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Titolo:
Separation anxiety disorder in children and adolescents - Epidemiology, diagnosis and management
Autore:
Masi, G; Mucci, M; Millepiedi, S;
Indirizzi:
Univ Pisa, Div Child Neurol & Psychiat, IRCCS Stella Maris, I-56018 Pisa, Italy Univ Pisa Pisa Italy I-56018 at, IRCCS Stella Maris, I-56018 Pisa, Italy
Titolo Testata:
CNS DRUGS
fascicolo: 2, volume: 15, anno: 2001,
pagine: 93 - 104
SICI:
1172-7047(2001)15:2<93:SADICA>2.0.ZU;2-0
Fonte:
ISI
Lingua:
ENG
Soggetto:
COGNITIVE-BEHAVIORAL TREATMENT; SCHOOL-REFUSING CHILDREN; DSM-III DISORDERS; PANIC DISORDER; CHILDHOOD ANXIETY; PREADOLESCENT CHILDREN; DEPRESSIVE-DISORDERS; REFERRED CHILDREN; LARGE SAMPLE; R DISORDERS;
Tipo documento:
Article
Natura:
Periodico
Settore Disciplinare:
Clinical Medicine
Life Sciences
Citazioni:
94
Recensione:
Indirizzi per estratti:
Indirizzo: Masi, G Univ Pisa, Div Child Neurol & Psychiat, IRCCS Stella Maris, Via Giacinti 2, I-56018 Pisa, Italy Univ Pisa Via Giacinti 2 Pisa Italy I-56018 , I-56018 Pisa, Italy
Citazione:
G. Masi et al., "Separation anxiety disorder in children and adolescents - Epidemiology, diagnosis and management", CNS DRUGS, 15(2), 2001, pp. 93-104

Abstract

This paper provides an overview of the phenomenology, longitudinal outcomedata, assessment and management of separation anxiety disorder (SAD) in children and adolescents. SAD is qualitatively different from early worries, and is characterised byan abnormal reactivity to real or imagined separation from attachment figures, which significantly interferes with daily activities and developmentaltasks. Different epidemiological studies indicate a prevalence of 4 to 5% in children and adolescents. In contrast to other anxiety disorders, 50 to 75% of children with SAD come from homes of low socioeconomic status. The severity of symptomatology ranges from anticipatory uneasiness to full-blownanxiety about separation, but children are usually brought to the clinician when SAD results in school refusal or somatic symptoms. School refusal isreported in about 75% of children with SAD, and SAD is reported to occur in up to 80% of children with school refusal. Longitudinal studies have suggested that childhood SAD may be a risk factor for other anxiety disorders, but whether this link is specific to, for example, panic disorder and agoraphobia, or whether SAD represents a general factor of vulnerability for a broad range of anxiety disorders is still debated. Most relevant data are reported on nonpharmacological treatments (psychoeducational, behavioural, cognitive-behavioural, family and psychodynamic), and these are the first choice approach in SAD. Controlled studies show efficacy of cognitive-behavioural therapy in children with anxiety disorders and specifically in SAD-school phobia, supporting this approach as the best proven treatment. Pharmacotherapy should be used in addition to behavioural or psychotherapeutic intervention when the child's symptoms have failed to respond to those treatments, and he/she is significantly impaired by the symptoms. Selective serotonin (5-hydroxytryptamine; 5-HT) reuptake inhibitors(SSRI) have a good adverse effect profile and may be considered as first choice drugs in SAD. When different SSRIs fail to improve symptomatology, a trial with a tricyclic antidepressant (TCA) is indicated, with careful monitoring of cardiac functioning. Because of the adverse effect profile and the potential for abuse and dependence, benzodiazepines should be used only when a rapid reduction of symptomatology is needed, until the SSRI or the TCA have begun to be effective (few weeks). Buspirone should be considered inchildren who have not responded to other treatments. Further research is needed to confirm efficacy of newer antidepressants (venlafaxine, mirtazapine, nefazodone) in childhood anxiety disorders.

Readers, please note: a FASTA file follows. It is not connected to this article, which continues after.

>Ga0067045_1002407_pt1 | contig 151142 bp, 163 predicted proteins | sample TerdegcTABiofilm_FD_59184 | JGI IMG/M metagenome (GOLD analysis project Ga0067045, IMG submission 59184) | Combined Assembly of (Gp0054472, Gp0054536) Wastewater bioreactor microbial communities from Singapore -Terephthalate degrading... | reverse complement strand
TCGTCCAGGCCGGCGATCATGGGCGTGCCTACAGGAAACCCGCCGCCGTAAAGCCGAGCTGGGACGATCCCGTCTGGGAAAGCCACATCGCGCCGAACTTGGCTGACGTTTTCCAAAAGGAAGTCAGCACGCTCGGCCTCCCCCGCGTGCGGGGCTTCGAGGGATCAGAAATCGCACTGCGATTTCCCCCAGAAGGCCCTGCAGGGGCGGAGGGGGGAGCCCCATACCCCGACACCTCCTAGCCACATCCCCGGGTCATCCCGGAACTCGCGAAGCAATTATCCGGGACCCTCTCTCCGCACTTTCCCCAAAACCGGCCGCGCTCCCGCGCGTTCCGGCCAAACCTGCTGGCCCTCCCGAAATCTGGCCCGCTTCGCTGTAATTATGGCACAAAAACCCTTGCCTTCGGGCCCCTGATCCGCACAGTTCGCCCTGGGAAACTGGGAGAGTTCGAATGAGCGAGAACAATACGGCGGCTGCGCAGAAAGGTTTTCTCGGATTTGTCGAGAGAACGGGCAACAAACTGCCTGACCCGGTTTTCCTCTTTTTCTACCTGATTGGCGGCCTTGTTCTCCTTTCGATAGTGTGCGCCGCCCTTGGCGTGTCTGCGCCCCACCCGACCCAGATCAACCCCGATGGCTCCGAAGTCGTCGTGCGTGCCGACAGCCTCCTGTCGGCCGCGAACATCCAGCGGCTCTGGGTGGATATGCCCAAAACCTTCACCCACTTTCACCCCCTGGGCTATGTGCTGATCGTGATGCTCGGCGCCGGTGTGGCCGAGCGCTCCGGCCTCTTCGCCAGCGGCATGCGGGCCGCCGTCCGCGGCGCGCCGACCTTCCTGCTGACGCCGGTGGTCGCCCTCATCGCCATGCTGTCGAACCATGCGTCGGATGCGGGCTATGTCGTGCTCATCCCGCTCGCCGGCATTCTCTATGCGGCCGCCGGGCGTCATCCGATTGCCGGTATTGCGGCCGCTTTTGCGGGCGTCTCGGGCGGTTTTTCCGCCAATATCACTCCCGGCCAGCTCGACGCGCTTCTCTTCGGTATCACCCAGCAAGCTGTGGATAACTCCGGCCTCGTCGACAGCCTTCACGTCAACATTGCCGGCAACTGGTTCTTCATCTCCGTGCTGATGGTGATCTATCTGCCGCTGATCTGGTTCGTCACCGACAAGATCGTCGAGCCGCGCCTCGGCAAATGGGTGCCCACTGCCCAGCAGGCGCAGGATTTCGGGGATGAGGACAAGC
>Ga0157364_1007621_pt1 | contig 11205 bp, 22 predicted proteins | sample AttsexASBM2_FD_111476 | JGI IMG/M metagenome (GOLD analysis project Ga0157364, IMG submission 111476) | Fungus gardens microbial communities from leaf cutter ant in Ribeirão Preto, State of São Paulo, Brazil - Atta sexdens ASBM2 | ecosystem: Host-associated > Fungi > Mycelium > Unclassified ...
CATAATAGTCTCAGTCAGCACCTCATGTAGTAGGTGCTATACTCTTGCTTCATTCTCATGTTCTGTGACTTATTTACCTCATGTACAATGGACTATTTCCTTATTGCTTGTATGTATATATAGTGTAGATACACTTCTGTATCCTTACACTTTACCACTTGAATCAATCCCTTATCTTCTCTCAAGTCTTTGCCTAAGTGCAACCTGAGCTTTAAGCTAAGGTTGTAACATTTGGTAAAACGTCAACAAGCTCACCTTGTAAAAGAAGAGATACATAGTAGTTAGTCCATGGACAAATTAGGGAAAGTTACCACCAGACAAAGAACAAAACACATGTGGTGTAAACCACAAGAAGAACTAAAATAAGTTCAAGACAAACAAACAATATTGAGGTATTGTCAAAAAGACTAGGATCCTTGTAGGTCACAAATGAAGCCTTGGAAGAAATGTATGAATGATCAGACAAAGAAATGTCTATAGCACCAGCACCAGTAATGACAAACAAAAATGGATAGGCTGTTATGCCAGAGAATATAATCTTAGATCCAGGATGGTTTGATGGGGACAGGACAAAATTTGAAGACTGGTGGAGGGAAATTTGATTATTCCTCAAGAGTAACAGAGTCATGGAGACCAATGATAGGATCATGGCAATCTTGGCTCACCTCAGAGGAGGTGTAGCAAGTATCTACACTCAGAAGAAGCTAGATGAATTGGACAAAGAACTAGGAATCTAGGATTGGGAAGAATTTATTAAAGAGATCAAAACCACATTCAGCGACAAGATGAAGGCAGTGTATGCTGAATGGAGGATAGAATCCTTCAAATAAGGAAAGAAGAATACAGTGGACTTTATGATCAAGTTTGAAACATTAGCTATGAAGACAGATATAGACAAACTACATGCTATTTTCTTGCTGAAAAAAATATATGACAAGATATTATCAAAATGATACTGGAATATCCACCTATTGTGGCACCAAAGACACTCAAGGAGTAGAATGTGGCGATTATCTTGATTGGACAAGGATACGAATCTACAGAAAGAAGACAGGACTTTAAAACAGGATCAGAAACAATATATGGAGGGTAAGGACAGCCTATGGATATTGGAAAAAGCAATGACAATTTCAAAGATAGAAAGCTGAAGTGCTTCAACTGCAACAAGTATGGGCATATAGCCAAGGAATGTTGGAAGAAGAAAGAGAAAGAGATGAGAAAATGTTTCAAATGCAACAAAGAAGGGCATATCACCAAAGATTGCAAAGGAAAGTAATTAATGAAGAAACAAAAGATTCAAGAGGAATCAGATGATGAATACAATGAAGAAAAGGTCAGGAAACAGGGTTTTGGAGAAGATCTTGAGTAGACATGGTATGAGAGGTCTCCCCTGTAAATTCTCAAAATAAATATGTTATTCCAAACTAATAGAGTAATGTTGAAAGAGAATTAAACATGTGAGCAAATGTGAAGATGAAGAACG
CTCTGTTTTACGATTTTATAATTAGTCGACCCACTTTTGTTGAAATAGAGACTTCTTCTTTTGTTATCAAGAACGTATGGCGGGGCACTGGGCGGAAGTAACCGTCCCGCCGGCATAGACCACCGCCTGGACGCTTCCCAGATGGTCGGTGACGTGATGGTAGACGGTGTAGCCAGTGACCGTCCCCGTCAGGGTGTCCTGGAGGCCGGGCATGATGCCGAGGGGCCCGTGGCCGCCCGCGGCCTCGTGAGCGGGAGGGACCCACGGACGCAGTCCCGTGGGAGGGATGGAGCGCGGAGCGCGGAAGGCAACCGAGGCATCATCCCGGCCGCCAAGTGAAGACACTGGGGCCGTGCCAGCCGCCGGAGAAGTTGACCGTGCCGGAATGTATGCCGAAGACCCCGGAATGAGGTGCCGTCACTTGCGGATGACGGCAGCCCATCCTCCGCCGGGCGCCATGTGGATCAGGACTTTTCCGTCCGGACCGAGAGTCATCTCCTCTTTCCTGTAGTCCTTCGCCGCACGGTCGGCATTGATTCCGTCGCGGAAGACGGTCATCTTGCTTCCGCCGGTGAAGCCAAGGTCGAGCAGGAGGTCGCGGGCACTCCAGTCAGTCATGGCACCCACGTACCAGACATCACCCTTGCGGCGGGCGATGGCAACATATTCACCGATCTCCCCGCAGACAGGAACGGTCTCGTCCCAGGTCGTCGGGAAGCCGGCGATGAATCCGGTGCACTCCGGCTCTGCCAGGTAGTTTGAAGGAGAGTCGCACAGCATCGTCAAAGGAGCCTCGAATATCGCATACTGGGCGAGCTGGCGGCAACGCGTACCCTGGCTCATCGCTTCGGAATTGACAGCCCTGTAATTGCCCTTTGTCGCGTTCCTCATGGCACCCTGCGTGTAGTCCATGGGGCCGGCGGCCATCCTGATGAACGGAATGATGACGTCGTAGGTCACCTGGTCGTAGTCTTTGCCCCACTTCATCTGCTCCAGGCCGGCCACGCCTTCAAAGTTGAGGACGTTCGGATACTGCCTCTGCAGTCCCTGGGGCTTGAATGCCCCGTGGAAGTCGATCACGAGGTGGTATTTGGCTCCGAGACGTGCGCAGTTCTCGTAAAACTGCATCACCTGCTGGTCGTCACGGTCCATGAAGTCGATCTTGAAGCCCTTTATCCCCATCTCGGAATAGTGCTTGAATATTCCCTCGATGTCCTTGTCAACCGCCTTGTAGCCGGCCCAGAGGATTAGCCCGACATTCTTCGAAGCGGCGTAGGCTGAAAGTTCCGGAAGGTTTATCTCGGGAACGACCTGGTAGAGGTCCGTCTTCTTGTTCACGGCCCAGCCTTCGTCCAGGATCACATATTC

ASDD Area Sistemi Dipartimentali e Documentali, Università di Bologna, Catalogo delle riviste ed altri periodici
Documento generato il 04/04/20 alle ore 09:15:17